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Nicholas Lezard is a literary critic for the Guardian and also writes for the Independent. He writes the Down and Out in London column for the New Statesman.
During my evening jaunts, I revel in the crashing waves at my feet and the inscrutable Morse code of the pulsing lights.
Having moved into my new flat, I realise costs that have been hitherto hidden from me – water, gas, electricity, internet, the consequences of my folly – are now besieging me.
As I squint through my window at the wind farm in the distance, I feel my next buy should be a pair of binoculars.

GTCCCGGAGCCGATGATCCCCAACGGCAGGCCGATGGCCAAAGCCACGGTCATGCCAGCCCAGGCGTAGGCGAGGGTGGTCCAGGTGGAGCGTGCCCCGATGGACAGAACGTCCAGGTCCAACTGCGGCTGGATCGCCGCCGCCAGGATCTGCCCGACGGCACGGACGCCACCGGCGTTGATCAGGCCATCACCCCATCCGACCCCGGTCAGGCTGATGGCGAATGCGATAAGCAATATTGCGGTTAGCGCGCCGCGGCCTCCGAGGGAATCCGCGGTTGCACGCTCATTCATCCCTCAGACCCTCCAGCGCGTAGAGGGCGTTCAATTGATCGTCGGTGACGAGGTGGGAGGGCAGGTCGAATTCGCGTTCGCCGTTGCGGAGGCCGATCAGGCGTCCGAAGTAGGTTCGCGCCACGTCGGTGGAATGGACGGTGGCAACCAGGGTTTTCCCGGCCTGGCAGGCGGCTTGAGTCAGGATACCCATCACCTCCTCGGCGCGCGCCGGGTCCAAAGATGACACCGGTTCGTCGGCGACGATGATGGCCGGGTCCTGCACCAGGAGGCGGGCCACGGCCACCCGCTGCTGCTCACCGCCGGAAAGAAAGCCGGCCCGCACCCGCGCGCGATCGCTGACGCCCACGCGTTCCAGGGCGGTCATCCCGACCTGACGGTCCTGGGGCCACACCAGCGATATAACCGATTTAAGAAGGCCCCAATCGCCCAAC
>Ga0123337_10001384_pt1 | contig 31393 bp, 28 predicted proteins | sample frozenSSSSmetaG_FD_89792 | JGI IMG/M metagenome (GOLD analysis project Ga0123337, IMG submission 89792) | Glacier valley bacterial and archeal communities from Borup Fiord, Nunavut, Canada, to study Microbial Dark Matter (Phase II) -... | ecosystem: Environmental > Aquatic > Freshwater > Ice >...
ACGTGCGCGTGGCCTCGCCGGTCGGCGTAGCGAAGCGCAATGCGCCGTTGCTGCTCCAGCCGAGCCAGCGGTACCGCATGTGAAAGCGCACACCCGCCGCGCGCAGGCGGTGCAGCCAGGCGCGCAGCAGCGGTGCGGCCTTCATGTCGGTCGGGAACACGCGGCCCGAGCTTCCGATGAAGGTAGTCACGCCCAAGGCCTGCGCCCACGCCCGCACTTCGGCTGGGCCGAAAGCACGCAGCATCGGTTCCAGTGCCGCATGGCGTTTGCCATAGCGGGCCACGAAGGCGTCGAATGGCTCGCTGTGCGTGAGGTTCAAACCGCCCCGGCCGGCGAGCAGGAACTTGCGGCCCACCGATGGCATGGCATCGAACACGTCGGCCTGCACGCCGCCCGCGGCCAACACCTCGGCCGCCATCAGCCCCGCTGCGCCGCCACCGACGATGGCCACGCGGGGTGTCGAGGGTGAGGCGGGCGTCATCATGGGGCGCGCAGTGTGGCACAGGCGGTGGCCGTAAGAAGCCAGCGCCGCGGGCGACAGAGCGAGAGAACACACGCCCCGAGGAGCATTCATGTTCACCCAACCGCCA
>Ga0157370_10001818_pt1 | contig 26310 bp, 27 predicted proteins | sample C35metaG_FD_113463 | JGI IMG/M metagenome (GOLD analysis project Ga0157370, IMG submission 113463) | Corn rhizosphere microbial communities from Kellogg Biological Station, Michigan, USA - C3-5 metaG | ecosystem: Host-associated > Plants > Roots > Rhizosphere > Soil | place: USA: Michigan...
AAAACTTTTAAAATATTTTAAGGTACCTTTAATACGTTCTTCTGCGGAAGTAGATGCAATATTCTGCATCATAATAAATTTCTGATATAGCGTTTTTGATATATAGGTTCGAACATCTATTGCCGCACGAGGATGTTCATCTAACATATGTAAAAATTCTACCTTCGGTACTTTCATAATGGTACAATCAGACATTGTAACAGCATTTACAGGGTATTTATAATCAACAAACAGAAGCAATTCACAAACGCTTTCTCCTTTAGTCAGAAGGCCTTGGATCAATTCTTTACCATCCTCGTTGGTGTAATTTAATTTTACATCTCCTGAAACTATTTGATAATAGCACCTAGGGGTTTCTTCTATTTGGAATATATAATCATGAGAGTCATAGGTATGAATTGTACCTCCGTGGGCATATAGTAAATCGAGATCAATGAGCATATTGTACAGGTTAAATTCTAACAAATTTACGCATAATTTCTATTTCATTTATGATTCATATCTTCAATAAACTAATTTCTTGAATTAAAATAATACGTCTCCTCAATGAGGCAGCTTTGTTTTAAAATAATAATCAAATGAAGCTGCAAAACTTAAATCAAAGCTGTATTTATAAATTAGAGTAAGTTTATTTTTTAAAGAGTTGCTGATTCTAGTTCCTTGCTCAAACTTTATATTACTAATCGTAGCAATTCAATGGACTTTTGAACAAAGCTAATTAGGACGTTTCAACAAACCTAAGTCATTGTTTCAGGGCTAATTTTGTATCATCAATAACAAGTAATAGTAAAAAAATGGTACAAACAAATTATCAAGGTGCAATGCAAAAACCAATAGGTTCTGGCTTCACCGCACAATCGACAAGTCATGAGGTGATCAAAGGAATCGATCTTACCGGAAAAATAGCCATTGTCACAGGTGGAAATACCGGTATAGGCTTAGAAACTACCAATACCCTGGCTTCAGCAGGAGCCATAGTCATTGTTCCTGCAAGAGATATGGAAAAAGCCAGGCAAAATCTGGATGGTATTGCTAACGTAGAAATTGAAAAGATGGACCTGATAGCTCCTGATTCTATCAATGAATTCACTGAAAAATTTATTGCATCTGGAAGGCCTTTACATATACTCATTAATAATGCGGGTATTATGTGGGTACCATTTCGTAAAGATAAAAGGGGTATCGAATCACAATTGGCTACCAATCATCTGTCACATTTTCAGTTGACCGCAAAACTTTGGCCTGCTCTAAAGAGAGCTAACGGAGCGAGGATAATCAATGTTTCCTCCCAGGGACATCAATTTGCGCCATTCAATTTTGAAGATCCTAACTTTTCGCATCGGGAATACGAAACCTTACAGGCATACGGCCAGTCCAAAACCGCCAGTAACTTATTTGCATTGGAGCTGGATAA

With the keys to my new abode finally in my pocket I breathe a sigh of relief, until I remember I need to buy a bed.
“Ikea,” says everyone, but I'm not wild about making my own furniture. Call me old-fashioned, but isn’t that someone else’s job?
As my impending homelessness looms, I remain at the mercy of estate agents and homeowners.
Misery is learning that, in 1930, I could have earned the equivalent of $2,130 for one lousy review.
Once you get to Archway, two stops on the Tube from East Finchley, London gets a little too hot for me.
My eviction is a bomb with a clearly indicated timer on it, ticking down to 1 October. Now that's a crisis.
I am building not so much castles in the air as one-bedroom flats.